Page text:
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Man With the Golden Gun

The Man With The Golden Gun (1974)

The Man with the Golden Gun (1974) is the ninth spy film in the James Bond series to be produced by Eon Productions, and the second to star Roger Moore as the fictional MI6 agent James Bond. A loose adaptation of Ian Fleming’s novel of the same name, the film has Bond sent after the Solex Agitator, a device that can harness the power of the sun, while facing the assassin Francisco Scaramanga, the “Man with the Golden Gun”. The action culminates in a duel between them that settles the fate of the Solex.

The Man with the Golden Gun was the fourth and final film in the series directed by Guy Hamilton. The script was written by Richard Maibaum and Tom Mankiewicz. The film was set in the face of the 1973 energy crisis, a dominant theme in the script. Britain had still not yet fully overcome the crisis when the film was released in December 1974. The film also reflects the then popular martial arts film craze, with several kung fu scenes and a predominantly Asian location, being set and shot in Thailand, Hong Kong, and Macau. Part of the film is also set in Beirut, Lebanon, but it was not shot there.

The film was met with mixed reviews, and some critics described it as the lowest point in the canon up to that time. Christopher Lee’s portrayal of Scaramanga as a villain of similar skill and ability to Bond was generally praised, but reviewers criticized the film as a whole, particularly its comedic approach and the performances of Moore and Britt Ekland. Although the film was profitable, it is the fourth lowest grossing film in the series. It was also the last film to be co-produced by Albert R. Broccoli and Harry Saltzman, with Saltzman selling his 50% stake in Danjaq, LLC, the parent company of Eon Productions, after the release of the film.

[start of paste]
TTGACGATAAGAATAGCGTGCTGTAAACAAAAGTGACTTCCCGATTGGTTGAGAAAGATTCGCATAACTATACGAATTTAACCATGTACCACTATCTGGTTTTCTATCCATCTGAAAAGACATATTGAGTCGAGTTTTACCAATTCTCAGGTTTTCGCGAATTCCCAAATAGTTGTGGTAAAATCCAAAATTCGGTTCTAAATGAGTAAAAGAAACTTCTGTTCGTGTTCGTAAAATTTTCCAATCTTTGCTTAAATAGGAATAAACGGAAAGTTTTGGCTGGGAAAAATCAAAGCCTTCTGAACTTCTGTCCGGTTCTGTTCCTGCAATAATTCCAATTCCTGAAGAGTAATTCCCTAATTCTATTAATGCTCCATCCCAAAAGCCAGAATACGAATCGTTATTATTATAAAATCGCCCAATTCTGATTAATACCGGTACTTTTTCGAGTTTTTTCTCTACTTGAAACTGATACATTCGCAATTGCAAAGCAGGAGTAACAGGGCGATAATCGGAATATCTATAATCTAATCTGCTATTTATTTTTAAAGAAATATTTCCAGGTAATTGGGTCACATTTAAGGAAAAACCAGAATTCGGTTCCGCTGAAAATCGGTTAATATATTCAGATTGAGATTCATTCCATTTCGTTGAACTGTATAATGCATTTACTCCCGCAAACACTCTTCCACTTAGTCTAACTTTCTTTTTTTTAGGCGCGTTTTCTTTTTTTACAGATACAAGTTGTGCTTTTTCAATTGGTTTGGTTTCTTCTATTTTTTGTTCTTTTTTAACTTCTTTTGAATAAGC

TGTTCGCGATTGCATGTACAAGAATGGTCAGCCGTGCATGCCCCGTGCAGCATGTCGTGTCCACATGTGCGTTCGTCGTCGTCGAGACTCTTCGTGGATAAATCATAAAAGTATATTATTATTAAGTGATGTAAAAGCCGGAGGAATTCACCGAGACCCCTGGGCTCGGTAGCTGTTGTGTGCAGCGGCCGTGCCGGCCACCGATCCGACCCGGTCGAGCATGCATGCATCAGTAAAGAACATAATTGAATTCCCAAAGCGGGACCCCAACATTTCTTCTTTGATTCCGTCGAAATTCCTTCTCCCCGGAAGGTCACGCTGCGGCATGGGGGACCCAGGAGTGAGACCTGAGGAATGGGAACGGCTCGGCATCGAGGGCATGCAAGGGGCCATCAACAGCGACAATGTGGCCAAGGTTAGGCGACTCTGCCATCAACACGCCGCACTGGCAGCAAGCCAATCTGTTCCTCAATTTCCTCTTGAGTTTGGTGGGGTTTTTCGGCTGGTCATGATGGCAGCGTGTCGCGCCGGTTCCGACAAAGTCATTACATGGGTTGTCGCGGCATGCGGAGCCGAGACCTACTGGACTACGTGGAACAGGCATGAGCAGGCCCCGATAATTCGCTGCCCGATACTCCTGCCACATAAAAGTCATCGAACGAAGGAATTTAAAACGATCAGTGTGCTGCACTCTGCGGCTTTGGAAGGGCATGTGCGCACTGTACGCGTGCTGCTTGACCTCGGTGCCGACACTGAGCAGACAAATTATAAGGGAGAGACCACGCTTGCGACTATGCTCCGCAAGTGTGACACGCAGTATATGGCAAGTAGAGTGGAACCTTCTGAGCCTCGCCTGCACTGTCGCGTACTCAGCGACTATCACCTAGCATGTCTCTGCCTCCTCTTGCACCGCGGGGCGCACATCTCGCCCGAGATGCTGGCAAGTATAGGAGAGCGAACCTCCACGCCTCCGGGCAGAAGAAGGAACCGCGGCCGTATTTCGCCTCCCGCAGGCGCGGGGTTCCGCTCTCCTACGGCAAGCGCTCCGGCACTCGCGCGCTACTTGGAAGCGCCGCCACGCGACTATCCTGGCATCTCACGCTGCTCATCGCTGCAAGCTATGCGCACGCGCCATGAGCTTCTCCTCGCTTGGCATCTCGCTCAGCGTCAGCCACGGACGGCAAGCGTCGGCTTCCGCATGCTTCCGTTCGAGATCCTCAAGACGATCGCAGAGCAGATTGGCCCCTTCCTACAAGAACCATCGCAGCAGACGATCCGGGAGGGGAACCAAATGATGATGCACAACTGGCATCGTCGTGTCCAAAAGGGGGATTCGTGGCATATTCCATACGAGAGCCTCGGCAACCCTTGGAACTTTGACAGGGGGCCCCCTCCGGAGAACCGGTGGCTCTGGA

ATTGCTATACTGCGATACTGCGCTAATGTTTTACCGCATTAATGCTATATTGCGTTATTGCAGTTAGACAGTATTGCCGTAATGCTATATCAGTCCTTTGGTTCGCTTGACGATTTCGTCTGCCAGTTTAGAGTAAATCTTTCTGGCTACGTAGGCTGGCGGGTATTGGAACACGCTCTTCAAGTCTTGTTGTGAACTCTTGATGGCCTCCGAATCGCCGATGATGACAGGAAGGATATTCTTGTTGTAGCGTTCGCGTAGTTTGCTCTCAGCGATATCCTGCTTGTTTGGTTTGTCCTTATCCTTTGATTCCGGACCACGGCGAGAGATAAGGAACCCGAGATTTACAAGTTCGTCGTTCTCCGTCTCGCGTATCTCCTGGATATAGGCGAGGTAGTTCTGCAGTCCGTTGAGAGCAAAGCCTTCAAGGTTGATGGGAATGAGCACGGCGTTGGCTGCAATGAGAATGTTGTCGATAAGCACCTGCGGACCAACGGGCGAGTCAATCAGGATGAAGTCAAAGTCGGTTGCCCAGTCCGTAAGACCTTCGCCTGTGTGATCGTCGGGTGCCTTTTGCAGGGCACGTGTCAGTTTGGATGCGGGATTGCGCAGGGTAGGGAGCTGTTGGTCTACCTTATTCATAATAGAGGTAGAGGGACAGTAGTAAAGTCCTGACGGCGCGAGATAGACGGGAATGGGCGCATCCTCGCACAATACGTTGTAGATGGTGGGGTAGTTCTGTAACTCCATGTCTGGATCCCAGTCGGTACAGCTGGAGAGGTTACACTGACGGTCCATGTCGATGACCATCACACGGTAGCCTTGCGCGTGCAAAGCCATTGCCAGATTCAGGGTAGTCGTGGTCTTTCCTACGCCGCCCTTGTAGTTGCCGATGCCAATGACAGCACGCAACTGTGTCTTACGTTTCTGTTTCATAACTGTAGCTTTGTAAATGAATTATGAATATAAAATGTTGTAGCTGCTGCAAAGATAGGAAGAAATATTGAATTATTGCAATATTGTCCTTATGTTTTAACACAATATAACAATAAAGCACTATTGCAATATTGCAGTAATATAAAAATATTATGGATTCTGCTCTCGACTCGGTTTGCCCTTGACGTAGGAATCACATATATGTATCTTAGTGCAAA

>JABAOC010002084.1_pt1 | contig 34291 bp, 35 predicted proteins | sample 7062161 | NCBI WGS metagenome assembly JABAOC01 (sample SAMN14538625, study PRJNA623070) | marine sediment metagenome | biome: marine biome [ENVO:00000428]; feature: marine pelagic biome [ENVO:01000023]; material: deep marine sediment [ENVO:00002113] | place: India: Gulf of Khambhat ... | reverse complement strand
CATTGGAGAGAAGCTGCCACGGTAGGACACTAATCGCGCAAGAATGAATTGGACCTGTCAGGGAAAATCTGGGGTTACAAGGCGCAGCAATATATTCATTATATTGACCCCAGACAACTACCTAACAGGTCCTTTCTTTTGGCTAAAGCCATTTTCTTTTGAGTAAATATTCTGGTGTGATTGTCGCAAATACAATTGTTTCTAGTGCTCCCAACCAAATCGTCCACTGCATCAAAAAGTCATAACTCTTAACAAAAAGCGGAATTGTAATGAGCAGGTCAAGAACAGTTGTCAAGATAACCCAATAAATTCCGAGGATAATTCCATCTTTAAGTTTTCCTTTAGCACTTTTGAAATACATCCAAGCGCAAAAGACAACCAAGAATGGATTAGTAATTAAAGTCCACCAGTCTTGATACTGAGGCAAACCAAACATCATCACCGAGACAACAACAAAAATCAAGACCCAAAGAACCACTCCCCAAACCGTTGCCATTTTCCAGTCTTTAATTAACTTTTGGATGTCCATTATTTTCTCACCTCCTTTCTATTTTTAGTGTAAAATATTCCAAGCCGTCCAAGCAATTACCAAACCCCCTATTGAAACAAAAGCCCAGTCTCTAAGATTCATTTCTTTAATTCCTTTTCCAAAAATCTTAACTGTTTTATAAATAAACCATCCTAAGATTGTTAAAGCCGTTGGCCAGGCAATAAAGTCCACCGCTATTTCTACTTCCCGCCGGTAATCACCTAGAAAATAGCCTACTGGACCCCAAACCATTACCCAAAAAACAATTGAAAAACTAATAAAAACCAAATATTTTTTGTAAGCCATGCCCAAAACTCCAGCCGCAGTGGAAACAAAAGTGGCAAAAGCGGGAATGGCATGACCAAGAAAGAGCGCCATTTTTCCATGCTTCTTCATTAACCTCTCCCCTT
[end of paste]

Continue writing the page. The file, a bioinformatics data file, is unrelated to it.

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My favourite Bond film: The Man with the Golden Gun

Published: Oct 3, 2012

Received wisdom says that Roger Moore was the worst 007, the one who turned James Bond into a caricature. Rubbish, of course. How do you turn a character with no hinterland, no interests beyond bedding women and killing villains – and sometimes killing women – into a caricature? He already is a caricature. Bond is empty: Moore’s treatment of him as a bored playboy, for whom the sex and violence are beads of sensation in a mundane world, is the only filmic reading of the character as written in the screenplays that makes any sense.

Like albums by the Fall, the first Bond film you see is the one that leaves its residue upon you. This was mine: an unimaginably thrilling experience at the time, though less so from a distance of more than 35 years. In truth, The Man with the Golden Gun is rather flat: the jokes are forced and laboured (transplanting Clifton James’s halfwit Louisiana sheriff JW Pepper from Live and Let Die to Thailand for comic effect was particularly lazy); there’s no great gadget from Q; the set pieces are few (though in the corkscrewing car jump, there was one genuine classic); and, for a Bond film, it’s particularly talky, without ever being well-written.

But there’s something in The Man with the Golden Gun that points the way to the darker Bond of Timothy Dalton or Daniel Craig. It’s there in his jousting with Scaramanga (Christopher Lee) – the three-nippled villain of the piece, an assassin who works for $1m a hit and has Bond on his list – who reminds 007 that the pair of them are cut from the same cloth. Indeed, in Tom Mankiewicz’s first draft of the screenplay he posited Scaramanga as Bond’s alter ego, “a super-villain of the stature of Bond himself”.